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I read most comments but not all so excuse me if this has already been pointed out, but most 'bare bottom' tanks are not truly bare. The vast majority of folks here keep something for stimulus in the tank such as plants or a scattering of pebbles. Just want to point that out :P I wouldn't feel right about keeping my fish in a totally bare tank with nothing to forage in and around, but the addition of some plants on rocks and/or pebbles in my experience is adequate/comparable stimulus for the fish compared to substrate.

I know I have said it before, but in the 3 (?) times I have now gone back and forth between substrate and bare bottom I did not note any observable change in their behavior/foraging in one environment as compared to the other. Actually, the only time I have noted a significant change in the behavior of my fish was moving them from the 40 gallon to the 75 gallon. They have been more active in the 75 than I have ever seen them in the 40 (substrate was the same between this move)

Yes! I intend to use the absolute bare bottom as a starting control. Then try a few river rocks. I also intend on trying large gravel even though I personally don't like it.

The other reason I want to try this is because no one has given the fish the "simultaneous" option of sand vs gravel vs bare bottom.

Edited by jmetzger72
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I also would like to remind you that gravel might not be the best substrate to use for the experiment... I'm sure you've read the reasons why in several places on the forum. But it's all your choice in the end.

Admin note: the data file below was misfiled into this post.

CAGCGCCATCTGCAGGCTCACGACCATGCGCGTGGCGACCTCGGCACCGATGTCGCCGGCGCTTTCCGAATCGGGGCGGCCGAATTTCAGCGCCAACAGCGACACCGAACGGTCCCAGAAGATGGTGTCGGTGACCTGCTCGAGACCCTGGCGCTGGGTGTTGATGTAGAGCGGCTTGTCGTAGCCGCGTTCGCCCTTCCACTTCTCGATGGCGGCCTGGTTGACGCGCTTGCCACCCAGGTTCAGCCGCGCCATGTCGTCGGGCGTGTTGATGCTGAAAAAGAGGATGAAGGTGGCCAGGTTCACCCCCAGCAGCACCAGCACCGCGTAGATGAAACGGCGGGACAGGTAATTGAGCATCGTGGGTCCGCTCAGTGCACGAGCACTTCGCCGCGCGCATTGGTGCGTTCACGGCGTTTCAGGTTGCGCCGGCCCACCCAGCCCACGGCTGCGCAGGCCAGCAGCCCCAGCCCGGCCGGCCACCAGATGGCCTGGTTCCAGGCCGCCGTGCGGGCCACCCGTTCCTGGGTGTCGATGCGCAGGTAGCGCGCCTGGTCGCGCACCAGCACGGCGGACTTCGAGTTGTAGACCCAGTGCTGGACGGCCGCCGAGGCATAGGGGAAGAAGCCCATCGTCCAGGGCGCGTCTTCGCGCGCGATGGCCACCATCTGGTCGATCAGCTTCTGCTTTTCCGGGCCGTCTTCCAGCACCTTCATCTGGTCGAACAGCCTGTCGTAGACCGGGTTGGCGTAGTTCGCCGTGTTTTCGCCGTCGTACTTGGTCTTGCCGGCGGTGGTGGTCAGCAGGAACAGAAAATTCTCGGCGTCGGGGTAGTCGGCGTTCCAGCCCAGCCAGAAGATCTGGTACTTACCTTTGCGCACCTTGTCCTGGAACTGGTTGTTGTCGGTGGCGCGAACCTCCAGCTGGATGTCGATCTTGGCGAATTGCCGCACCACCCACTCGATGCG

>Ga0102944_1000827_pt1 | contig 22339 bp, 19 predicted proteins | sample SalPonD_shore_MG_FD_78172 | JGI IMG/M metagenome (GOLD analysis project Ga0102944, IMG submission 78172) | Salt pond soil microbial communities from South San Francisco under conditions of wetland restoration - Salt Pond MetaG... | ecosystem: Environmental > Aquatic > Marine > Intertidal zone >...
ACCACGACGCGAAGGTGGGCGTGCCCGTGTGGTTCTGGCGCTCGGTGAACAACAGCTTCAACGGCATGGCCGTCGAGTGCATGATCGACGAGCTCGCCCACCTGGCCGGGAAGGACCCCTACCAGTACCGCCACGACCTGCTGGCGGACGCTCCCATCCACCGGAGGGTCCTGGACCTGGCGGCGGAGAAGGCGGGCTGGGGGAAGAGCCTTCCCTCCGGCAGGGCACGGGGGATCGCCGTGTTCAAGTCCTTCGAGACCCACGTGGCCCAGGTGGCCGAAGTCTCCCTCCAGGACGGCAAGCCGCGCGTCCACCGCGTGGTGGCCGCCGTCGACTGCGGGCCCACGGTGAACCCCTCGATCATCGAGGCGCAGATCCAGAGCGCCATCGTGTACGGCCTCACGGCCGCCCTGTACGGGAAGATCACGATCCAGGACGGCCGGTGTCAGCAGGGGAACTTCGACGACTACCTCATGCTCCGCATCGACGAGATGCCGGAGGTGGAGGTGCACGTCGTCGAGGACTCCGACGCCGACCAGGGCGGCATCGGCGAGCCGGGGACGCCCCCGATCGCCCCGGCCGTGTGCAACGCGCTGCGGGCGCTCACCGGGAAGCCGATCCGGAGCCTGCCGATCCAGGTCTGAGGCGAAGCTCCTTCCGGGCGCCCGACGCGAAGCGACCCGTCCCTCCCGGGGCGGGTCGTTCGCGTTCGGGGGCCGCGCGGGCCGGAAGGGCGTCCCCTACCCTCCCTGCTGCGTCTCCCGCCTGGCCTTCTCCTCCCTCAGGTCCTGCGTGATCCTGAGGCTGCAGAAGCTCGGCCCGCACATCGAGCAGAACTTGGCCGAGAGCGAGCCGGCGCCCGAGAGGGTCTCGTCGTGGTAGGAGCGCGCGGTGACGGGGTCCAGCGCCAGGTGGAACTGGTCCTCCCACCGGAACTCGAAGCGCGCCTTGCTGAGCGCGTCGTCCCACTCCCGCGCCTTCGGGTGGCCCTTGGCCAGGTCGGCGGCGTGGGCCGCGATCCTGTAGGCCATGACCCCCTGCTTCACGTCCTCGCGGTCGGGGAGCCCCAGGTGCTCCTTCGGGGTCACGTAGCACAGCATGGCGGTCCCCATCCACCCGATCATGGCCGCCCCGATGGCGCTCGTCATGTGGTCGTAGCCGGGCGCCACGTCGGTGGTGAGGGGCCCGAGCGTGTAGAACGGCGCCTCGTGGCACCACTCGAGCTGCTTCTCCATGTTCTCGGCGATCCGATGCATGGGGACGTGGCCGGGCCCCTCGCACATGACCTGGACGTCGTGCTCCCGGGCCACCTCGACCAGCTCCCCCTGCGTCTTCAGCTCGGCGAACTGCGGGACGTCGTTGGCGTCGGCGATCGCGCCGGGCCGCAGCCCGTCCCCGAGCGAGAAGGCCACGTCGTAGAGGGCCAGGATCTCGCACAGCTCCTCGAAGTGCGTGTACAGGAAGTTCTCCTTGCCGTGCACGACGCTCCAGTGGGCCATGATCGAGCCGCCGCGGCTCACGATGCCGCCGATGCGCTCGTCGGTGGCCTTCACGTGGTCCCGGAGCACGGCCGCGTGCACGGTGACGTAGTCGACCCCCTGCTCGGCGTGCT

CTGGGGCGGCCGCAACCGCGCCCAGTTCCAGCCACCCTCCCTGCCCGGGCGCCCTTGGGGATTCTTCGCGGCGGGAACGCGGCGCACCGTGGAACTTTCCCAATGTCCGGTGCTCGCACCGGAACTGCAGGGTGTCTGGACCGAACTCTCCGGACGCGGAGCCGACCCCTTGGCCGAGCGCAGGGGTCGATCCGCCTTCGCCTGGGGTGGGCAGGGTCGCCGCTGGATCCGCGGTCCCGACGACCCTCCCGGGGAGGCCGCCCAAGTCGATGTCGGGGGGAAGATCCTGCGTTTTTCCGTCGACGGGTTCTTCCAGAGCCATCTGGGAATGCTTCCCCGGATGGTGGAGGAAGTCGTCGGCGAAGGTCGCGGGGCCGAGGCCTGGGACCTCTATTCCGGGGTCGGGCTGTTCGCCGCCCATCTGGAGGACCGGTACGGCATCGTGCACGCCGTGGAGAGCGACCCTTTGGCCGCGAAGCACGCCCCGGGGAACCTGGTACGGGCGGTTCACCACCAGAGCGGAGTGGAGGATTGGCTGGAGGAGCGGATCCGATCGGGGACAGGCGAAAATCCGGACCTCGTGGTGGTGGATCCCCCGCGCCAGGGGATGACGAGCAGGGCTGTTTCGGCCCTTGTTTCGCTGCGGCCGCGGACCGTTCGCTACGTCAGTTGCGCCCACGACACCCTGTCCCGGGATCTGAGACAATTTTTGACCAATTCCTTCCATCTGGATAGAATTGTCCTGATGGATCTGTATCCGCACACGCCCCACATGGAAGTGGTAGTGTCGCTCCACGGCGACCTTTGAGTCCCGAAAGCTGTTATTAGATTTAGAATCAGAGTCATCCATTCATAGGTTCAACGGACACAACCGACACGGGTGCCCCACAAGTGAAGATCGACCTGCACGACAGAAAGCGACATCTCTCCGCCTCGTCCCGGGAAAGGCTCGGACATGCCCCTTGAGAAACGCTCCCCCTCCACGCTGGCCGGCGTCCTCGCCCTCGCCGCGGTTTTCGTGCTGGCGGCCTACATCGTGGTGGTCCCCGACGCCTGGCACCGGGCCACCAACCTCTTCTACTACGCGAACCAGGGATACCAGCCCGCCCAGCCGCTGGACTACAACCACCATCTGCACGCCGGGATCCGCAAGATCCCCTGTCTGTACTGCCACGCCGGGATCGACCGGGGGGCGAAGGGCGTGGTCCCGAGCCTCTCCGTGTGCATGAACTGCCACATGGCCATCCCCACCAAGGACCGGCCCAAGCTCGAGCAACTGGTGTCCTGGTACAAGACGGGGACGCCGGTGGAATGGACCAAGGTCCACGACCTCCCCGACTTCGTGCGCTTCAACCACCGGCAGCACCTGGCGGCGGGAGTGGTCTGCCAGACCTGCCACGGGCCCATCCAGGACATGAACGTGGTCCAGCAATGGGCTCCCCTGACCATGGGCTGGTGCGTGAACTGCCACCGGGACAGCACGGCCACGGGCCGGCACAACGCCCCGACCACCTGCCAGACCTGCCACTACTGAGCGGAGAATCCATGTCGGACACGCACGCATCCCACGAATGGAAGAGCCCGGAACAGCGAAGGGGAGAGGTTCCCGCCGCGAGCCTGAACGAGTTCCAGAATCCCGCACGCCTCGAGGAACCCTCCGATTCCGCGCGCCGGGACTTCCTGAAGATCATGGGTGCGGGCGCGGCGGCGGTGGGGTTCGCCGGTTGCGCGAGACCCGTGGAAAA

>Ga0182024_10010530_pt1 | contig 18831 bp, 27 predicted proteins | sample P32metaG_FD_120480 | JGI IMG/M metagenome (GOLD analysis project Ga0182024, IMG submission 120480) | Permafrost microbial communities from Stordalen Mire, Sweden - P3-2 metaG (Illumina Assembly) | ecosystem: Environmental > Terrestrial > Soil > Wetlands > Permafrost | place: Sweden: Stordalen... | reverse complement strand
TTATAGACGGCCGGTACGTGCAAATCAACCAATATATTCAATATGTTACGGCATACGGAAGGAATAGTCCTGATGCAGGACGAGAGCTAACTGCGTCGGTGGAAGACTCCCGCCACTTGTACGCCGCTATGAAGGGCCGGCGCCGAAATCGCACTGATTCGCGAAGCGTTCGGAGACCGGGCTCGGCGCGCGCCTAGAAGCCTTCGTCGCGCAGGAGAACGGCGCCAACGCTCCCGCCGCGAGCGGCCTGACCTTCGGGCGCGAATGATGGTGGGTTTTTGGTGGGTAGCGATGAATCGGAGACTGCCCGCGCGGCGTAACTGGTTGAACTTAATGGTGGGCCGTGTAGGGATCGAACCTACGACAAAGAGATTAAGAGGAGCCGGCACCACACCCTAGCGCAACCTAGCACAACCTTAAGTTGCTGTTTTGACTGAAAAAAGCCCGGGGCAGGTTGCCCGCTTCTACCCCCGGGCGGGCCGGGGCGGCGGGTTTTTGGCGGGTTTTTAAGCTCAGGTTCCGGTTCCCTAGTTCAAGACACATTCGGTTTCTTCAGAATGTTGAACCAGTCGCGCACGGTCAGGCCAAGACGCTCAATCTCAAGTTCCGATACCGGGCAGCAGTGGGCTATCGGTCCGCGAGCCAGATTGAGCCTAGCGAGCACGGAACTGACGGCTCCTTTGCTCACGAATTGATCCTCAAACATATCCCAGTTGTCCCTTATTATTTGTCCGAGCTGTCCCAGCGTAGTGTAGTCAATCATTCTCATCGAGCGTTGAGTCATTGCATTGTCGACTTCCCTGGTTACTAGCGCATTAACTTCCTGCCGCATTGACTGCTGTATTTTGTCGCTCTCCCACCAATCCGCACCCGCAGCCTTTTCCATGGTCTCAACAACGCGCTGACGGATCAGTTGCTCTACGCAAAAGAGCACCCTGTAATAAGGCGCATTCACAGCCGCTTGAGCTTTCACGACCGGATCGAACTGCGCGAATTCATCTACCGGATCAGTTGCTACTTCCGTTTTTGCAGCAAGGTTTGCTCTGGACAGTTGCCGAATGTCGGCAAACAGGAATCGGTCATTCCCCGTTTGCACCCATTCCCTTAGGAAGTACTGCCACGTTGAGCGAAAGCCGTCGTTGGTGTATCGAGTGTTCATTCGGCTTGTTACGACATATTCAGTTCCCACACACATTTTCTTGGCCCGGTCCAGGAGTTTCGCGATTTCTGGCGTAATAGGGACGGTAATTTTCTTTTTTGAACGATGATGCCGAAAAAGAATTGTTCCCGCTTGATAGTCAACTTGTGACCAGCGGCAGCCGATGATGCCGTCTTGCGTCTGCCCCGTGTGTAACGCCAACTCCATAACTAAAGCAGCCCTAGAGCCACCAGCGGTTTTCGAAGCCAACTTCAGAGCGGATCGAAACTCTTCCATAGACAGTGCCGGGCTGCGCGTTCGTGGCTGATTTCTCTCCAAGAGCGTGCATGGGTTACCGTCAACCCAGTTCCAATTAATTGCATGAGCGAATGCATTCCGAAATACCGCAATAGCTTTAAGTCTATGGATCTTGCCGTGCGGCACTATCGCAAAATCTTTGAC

Good luck. :)

I agree. But, I intend to use the large size gravel that they can't swallow simply for the experiment's sake. I don't use gravel for many reasons. This is simply to see what the fish do.

I wonder if you could get similar results with TMS vs Moonlight sand. They are different grain sizes so that would suit what you might be looking for without the risk to the fish. Or you could do sand vs. scattered river rocks. :idont Just trying to help minimize risk to get reward here.

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I would also like to say that this experiment has nothing to do with aesthetics or ease of maintenance. I am simply curious to see which medium, if any, the fish gravitate towards.

Edited by jmetzger72
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I really don't find that TMS is anywhere near the size of moonlight sand, nor a true gravel. If you're looking for a smaller, less chokey, while officially being gravel, I suggest Caribsea's "Peace River"

Here's a great video, which shows its size quite nicely. Lol!

I'm very interested in how your experiment plays out! :)

Edited by yafashelli
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I really don't find that TMS is anywhere near the size of moonlight sand, nor a true gravel. If you're looking for a smaller, less chokey, while officially being gravel, I suggest Caribsea's "Peace River"

Here's a great video, which shows its size quite nicely. Lol!